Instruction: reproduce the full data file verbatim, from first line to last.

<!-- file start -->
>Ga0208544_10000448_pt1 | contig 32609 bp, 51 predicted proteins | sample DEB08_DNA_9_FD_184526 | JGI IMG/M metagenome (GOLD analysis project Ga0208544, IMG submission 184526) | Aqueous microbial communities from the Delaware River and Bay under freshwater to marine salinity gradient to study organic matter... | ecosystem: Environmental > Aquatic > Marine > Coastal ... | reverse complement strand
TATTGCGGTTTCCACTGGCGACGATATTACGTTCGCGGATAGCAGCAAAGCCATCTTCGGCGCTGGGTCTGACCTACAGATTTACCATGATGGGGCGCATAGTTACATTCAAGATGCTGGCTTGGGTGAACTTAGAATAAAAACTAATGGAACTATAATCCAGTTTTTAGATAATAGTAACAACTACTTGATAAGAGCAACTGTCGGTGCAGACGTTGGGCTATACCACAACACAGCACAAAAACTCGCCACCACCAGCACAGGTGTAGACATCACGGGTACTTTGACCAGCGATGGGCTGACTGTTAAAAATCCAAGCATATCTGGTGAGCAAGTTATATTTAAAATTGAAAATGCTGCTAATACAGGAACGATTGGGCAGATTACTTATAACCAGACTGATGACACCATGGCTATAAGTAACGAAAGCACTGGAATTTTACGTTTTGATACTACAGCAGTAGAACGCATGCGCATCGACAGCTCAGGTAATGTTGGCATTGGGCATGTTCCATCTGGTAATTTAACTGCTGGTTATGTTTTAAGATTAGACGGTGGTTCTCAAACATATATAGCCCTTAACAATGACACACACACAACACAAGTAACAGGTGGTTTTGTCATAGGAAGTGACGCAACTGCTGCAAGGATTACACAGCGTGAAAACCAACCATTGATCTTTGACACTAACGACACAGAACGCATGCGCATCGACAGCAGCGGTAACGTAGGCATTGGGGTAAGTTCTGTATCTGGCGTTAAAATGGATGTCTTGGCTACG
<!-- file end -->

>Ga0208544_10000448_pt1 | contig 32609 bp, 51 predicted proteins | sample DEB08_DNA_9_FD_184526 | JGI IMG/M metagenome (GOLD analysis project Ga0208544, IMG submission 184526) | Aqueous microbial communities from the Delaware River and Bay under freshwater to marine salinity gradient to study organic matter... | ecosystem: Environmental > Aquatic > Marine > Coastal ... | reverse complement strand
TATTGCGGTTTCCACTGGCGACGATATTACGTTCGCGGATAGCAGCAAAGCCATCTTCGGCGCTGGGTCTGACCTACAGATTTACCATGATGGGGCGCATAGTTACATTCAAGATGCTGGCTTGGGTGAACTTAGAATAAAAACTAATGGAACTATAATCCAGTTTTTAGATAATAGTAACAACTACTTGATAAGAGCAACTGTCGGTGCAGACGTTGGGCTATACCACAACACAGCACAAAAACTCGCCACCACCAGCACAGGTGTAGACATCACGGGTACTTTGACCAGCGATGGGCTGACTGTTAAAAATCCAAGCATATCTGGTGAGCAAGTTATATTTAAAATTGAAAATGCTGCTAATACAGGAACGATTGGGCAGATTACTTATAACCAGACTGATGACACCATGGCTATAAGTAACGAAAGCACTGGAATTTTACGTTTTGATACTACAGCAGTAGAACGCATGCGCATCGACAGCTCAGGTAATGTTGGCATTGGGCATGTTCCATCTGGTAATTTAACTGCTGGTTATGTTTTAAGATTAGACGGTGGTTCTCAAACATATATAGCCCTTAACAATGACACACACACAACACAAGTAACAGGTGGTTTTGTCATAGGAAGTGACGCAACTGCTGCAAGGATTACACAGCGTGAAAACCAACCATTGATCTTTGACACTAACGACACAGAACGCATGCGCATCGACAGCAGCGGTAACGTAGGCATTGGGGTAAGTTCTGTATCTGGCGTTAAAATGGATGTCTTGGCTACG